Estate planning, defined by the Department of the Interior as the collation of several key legal documents that specify what to do with an individual’s assets once they become incapacitated or pass away, plays a key role in ensuring that a person is able to safeguard their own interests while also providing a way for them to proactively care for their loved ones even once they are no longer able to look after their needs on a day-to-day basis. While drafting estate planning documents on one’s own initiative and recognizance is possible, many individuals opt to work with an experienced attorney who specializes in estate planning and can aid individuals with selecting the most appropriate documents, drafting them, and then, maintaining the total estate plan and making changes to update the individual documents as needed. Learn about the benefits of hiring an estate planning attorney and discover how a Florida estate planning lawyer from Loughlin Law, P.A. can help individuals organize their affairs by calling (561) 677-8384.
What Does an Estate Planning Attorney Do?
Estate planning lawyers are those attorneys whose specialty is end-of-life or incapacity planning. They help educate their clients on how to effectively plan their estates and outline for clients’ benefit the laws impacting probate fees, disbursement, and transfer.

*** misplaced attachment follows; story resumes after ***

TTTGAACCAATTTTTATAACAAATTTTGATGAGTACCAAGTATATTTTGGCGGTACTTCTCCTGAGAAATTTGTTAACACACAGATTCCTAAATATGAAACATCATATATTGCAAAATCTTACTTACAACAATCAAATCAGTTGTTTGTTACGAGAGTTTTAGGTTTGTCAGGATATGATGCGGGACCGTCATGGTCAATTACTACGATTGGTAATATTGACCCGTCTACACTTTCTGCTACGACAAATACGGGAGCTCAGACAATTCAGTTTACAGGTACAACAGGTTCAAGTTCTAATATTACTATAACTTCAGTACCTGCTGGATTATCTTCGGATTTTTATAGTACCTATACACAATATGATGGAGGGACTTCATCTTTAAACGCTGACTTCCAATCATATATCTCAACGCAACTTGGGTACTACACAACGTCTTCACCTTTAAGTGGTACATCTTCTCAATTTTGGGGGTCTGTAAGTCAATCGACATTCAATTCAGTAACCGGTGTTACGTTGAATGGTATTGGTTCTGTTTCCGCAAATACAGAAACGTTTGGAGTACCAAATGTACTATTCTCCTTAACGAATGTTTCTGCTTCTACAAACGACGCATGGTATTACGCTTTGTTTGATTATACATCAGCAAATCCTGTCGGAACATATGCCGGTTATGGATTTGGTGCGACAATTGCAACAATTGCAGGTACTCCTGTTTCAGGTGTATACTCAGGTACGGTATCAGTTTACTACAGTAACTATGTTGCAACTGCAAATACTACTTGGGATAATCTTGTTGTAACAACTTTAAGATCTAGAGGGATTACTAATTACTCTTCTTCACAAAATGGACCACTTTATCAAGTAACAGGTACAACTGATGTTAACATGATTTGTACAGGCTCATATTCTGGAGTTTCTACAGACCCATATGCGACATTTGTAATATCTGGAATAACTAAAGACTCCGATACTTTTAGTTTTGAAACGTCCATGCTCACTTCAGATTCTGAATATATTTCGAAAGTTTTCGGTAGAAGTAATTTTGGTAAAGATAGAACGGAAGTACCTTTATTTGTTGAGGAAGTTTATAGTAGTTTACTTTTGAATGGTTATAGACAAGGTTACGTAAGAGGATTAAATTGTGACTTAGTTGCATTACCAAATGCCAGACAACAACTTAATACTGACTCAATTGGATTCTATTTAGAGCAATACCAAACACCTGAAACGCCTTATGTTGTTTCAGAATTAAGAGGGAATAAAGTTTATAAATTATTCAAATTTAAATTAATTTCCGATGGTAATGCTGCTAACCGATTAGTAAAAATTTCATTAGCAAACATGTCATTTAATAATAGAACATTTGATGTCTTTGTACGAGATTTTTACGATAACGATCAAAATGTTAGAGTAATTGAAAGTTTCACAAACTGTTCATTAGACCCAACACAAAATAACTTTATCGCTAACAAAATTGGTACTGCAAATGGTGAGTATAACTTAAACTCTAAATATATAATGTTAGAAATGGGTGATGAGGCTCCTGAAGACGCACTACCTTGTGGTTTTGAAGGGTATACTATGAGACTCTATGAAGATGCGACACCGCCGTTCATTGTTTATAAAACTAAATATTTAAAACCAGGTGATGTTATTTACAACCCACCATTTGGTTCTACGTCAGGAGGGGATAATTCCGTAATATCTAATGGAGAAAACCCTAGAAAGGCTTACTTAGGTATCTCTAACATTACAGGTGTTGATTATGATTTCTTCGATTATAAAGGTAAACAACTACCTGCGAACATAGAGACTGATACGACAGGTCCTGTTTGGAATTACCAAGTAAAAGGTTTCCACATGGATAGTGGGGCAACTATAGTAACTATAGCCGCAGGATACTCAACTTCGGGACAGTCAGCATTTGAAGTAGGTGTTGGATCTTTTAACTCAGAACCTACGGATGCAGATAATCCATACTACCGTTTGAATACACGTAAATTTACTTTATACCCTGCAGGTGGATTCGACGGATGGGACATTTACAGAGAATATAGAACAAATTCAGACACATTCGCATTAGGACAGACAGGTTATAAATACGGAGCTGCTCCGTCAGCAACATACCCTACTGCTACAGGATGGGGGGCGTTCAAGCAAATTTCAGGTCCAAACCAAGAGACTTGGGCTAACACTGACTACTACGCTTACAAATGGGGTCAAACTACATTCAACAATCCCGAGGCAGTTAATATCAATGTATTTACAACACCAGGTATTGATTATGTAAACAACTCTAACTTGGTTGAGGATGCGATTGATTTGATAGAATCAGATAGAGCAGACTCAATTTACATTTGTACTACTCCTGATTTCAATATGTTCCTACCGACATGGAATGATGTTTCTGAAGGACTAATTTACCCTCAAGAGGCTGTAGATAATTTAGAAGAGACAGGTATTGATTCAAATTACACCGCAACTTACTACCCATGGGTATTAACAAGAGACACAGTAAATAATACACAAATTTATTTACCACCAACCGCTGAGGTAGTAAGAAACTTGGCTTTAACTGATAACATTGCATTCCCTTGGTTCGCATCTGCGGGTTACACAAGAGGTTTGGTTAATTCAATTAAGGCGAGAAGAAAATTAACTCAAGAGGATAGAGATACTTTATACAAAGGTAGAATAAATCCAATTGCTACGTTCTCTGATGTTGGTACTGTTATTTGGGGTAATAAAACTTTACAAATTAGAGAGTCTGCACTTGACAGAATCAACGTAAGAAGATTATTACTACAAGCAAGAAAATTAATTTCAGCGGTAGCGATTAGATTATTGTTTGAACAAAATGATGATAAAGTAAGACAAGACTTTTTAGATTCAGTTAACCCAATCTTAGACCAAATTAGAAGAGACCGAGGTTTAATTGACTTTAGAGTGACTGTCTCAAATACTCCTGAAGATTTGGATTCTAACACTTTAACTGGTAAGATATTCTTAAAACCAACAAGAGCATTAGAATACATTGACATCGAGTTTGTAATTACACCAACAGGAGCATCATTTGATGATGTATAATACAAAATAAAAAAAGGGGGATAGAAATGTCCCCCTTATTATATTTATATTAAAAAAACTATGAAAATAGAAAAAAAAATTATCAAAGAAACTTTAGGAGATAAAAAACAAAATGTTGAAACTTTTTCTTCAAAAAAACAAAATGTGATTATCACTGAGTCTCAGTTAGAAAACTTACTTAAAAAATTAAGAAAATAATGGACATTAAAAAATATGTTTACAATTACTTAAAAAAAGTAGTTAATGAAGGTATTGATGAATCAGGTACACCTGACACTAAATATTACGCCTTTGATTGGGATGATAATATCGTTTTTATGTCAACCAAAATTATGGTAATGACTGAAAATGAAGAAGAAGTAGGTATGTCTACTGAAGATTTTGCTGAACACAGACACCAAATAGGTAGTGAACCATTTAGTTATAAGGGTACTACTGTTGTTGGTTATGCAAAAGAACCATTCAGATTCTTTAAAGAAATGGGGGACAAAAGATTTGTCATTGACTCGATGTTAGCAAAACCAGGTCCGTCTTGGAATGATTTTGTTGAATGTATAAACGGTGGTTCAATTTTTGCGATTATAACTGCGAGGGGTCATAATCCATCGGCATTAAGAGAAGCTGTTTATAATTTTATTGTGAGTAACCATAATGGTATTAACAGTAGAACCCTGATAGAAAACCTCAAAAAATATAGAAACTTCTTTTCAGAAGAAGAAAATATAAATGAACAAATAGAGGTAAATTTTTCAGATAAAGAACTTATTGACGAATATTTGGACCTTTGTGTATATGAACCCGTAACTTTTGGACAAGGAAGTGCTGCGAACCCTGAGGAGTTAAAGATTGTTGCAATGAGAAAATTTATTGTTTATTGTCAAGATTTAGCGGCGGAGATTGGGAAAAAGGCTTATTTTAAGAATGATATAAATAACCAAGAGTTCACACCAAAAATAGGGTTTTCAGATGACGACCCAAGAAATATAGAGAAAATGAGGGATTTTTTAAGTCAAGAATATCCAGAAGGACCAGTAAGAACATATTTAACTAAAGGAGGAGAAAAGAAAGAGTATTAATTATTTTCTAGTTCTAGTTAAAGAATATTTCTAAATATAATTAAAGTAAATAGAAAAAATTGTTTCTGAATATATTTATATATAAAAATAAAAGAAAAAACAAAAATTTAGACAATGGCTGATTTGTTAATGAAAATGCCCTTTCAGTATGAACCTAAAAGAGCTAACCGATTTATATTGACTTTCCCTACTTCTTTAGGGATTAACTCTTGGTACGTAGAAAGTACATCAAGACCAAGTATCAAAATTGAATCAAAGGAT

Precisely how estate planning lawyers help their clients varies depending on the individual client’s circumstances, but these legal professionals typically assist with the following tasks:
- Creating the client’s Last Will and Testament
- Assisting with identifying suitable trusts to use and helping to set them up to safeguard and transfer assets during the client’s lifetime and after they pass away
- Setting up durable powers of attorney, in addition to advanced healthcare directives
- Identifying a client’s beneficiaries, and ensuring that estate planning documents such as wills and trusts are properly drafted so that assets can be transferred in accordance with the client’s intentions
- Collaborating with other financial professionals, like tax professionals and financial advisors, to mitigate tax burdens on the client’s estate through constructive tax planning
- Developing strategies for reducing the number and amount of estate assets that must go through the probate procedure
What Is an Advantage of Having an Estate Plan?